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Chapter-04 Expanding Indications for Liver Transplantation

BOOK TITLE: Recent Advances in Surgery 33

Author
1. Silva Michael A
2. Friend Peter J
ISBN
9789380704227
DOI
10.5005/jp/books/11221_4
Edition
1/e
Publishing Year
2010
Pages
22
Author Affiliations
1. Oxford Radcliffe NHS Trust, UK
2. University of Oxford, UK
Chapter keywords

Abstract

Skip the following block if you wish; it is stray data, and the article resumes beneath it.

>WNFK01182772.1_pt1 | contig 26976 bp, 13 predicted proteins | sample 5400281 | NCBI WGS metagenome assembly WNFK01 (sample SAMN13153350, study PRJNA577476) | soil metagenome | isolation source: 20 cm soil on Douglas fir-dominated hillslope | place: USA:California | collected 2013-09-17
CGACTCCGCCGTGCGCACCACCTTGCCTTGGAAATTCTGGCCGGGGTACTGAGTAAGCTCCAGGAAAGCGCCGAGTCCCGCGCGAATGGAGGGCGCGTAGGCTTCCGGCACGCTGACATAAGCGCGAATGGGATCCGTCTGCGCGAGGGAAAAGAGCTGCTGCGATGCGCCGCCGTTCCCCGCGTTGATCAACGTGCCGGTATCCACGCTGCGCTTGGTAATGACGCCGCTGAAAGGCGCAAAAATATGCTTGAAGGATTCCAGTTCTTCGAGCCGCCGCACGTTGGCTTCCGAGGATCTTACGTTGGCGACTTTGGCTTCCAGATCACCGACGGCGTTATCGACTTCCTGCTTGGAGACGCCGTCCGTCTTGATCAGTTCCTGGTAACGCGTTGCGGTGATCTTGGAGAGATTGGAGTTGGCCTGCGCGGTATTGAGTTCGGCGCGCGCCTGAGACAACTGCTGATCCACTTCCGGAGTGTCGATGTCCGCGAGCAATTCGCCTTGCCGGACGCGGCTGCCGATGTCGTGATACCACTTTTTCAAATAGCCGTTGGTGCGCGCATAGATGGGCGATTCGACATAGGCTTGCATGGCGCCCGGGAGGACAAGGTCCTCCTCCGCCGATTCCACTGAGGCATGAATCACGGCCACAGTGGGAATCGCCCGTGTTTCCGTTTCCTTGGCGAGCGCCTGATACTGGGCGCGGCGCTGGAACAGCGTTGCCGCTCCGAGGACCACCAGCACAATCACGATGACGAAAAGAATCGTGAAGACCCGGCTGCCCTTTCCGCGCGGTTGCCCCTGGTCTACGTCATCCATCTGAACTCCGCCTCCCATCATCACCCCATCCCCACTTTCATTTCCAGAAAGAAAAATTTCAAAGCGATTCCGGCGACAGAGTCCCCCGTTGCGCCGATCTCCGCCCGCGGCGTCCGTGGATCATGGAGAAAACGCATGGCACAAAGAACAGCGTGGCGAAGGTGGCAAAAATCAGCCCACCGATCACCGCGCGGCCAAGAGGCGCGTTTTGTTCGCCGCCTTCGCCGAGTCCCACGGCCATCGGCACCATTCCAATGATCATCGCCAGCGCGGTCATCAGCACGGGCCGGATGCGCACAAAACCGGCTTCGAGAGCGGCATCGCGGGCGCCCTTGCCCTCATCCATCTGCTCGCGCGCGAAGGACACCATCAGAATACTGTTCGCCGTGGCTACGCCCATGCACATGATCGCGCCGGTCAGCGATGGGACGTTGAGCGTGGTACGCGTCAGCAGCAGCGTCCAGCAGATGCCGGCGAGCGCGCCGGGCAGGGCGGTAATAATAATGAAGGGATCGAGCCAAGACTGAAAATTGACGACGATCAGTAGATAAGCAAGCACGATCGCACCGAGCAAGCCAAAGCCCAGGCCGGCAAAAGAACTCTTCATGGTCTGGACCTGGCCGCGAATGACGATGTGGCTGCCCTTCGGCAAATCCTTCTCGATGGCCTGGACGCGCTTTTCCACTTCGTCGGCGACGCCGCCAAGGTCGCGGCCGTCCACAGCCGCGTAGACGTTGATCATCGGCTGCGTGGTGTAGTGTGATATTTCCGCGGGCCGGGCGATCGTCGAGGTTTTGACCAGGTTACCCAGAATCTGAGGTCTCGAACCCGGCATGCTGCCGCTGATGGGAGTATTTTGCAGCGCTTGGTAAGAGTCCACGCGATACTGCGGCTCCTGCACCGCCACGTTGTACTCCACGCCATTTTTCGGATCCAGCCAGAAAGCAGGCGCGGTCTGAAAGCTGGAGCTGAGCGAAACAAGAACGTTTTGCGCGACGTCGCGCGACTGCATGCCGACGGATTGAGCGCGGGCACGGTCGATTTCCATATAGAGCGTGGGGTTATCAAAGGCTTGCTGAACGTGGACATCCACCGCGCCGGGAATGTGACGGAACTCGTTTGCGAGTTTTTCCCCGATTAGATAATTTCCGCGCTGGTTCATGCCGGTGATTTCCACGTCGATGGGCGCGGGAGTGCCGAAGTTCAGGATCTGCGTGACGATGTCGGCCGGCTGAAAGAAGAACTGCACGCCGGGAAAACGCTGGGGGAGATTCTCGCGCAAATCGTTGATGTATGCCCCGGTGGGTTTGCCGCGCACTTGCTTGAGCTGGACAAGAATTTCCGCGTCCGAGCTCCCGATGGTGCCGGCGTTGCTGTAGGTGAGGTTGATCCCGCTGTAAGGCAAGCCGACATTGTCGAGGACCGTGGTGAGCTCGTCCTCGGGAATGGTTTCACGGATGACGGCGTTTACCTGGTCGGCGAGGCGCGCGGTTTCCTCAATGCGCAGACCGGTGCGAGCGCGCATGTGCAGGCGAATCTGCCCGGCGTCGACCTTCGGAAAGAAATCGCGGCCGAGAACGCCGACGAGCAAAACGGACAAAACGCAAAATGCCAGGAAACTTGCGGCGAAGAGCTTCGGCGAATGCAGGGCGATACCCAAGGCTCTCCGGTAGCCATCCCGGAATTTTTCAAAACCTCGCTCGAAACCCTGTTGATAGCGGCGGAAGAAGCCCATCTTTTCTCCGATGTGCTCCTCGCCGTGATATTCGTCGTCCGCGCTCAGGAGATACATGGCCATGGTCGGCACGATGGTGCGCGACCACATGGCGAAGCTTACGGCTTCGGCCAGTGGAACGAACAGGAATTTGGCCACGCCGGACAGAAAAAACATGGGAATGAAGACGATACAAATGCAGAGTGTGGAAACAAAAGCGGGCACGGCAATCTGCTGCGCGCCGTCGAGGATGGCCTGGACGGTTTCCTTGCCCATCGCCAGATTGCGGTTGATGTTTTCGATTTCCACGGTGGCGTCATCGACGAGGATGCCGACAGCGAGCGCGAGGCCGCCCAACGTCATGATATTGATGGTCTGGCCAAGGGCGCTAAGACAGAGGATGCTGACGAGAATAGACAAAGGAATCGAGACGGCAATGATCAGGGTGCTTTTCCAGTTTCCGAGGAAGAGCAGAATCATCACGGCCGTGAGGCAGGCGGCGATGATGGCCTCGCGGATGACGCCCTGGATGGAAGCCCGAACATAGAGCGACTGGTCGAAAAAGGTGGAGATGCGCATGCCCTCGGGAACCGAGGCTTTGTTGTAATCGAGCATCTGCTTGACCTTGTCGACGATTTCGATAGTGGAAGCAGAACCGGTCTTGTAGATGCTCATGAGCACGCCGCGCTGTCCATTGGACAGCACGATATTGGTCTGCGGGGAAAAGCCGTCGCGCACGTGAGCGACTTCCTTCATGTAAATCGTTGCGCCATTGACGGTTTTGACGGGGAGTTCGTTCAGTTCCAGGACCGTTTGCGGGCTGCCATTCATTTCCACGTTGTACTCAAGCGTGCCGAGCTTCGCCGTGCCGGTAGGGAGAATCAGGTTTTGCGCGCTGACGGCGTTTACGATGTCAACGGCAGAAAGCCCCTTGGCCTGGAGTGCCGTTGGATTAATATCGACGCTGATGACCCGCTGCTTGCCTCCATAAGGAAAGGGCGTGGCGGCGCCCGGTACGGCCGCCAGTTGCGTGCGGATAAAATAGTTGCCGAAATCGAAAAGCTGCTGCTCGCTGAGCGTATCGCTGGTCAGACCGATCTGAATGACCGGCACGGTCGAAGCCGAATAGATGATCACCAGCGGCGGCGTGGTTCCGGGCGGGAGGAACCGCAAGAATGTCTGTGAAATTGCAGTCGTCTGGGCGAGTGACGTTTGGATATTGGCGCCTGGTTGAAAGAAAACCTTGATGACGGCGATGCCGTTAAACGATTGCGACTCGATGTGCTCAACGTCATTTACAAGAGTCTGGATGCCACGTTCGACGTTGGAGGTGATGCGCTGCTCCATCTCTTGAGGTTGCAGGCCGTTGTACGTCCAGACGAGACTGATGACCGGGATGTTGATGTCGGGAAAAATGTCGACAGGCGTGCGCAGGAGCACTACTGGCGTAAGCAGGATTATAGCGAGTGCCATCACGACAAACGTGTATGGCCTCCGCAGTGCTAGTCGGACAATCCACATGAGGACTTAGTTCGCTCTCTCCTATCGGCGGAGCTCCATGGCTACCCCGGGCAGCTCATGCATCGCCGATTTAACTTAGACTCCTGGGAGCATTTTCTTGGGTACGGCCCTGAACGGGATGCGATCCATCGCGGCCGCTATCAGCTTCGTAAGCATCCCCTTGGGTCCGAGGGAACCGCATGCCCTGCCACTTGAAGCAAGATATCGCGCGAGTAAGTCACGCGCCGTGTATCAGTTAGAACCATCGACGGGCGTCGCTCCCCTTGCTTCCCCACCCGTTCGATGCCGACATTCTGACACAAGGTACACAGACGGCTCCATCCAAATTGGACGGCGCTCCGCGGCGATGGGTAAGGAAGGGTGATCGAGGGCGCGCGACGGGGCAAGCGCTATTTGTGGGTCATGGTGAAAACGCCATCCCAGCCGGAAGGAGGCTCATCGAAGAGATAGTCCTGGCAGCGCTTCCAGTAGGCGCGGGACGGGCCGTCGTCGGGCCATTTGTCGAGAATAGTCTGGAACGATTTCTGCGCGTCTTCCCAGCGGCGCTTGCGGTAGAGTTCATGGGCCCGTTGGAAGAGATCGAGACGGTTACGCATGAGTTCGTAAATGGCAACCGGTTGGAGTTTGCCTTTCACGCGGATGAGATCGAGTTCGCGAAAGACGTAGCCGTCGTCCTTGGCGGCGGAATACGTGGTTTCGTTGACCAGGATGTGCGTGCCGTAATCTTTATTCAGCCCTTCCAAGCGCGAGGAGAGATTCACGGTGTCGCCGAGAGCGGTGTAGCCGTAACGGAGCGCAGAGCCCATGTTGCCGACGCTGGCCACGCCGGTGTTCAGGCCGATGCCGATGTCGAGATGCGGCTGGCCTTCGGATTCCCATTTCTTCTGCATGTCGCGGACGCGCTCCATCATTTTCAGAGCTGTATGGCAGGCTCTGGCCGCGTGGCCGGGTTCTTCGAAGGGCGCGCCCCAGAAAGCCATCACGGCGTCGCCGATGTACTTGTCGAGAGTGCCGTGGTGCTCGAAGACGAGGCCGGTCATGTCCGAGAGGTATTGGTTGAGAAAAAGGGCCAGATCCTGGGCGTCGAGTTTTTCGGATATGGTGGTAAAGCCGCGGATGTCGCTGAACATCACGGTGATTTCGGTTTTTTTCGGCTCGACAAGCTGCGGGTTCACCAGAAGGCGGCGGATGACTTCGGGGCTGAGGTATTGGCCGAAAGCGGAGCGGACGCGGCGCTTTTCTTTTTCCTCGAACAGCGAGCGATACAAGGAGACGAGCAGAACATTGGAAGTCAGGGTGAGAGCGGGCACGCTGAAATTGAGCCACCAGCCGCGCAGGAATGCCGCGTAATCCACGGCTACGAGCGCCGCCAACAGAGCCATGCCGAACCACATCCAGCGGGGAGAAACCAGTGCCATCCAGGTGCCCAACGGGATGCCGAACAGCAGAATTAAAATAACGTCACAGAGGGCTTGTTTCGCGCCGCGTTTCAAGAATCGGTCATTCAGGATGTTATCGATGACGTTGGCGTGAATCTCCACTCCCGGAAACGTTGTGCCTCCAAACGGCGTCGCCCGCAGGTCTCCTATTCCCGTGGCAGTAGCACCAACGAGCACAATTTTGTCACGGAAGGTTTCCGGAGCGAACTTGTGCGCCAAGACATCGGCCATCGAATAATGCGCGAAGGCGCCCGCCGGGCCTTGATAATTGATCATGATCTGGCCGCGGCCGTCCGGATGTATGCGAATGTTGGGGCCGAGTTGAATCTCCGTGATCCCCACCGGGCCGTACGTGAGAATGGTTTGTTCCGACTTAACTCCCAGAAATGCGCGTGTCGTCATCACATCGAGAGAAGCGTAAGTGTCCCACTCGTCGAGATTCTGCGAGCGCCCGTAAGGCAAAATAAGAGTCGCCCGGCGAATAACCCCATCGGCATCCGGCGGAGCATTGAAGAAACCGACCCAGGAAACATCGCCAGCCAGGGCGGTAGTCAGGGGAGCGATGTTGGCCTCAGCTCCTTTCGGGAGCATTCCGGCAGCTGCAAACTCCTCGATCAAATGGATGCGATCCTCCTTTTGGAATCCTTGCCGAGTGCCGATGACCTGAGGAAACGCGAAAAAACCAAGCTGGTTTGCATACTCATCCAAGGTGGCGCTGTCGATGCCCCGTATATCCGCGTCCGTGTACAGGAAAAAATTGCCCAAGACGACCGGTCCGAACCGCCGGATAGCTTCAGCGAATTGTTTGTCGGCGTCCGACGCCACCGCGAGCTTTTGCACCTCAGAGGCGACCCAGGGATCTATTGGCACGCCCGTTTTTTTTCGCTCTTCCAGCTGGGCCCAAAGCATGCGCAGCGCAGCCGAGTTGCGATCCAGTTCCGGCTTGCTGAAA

The first liver transplant was performed by Thomas Starzl in 1963 but it was four years before there was a long-term survivor. Liver transplantation in Europe was first performed by Roy Calne in 1968. Throughout the 1970s and 1980s, liver transplantation remained the preserve of a very small group of pioneers who struggled with surgical and immunological problems leading to poor long-term results. The rapid expansion of liver transplantation, which took place during the 1980s was due to the advent of newer immunosuppression, particularly cyclosporine, which enabled lower levels of rejection to be achieved while reducing the doses of steroids needed. Later, in the 1990s, further new drugs contributed to improving results, particularly tacrolimus and mycophenolate. The efficacy of organ preservation was substantially improved with the introduction of University of Wisconsin solution at around the same time. These benefits, combined with incremental improvements in surgical, anesthetic and postoperative care resulted in a massive improvement in the outcome of liver transplantation between 1980 and 2000. Liver transplantation was formally acknowledged as an effective therapy for endstage liver disease at an NIH consensus meeting in June 1983 and was rapidly adopted by an increasing number of transplant units around the world. In recent years, 1-year and 5-year survival figures of 90% and 75% have been achieved. This success has inspired management guidelines for patients with liver disease that recommend that every patient with endstage liver disease be referred for liver transplant assessment.

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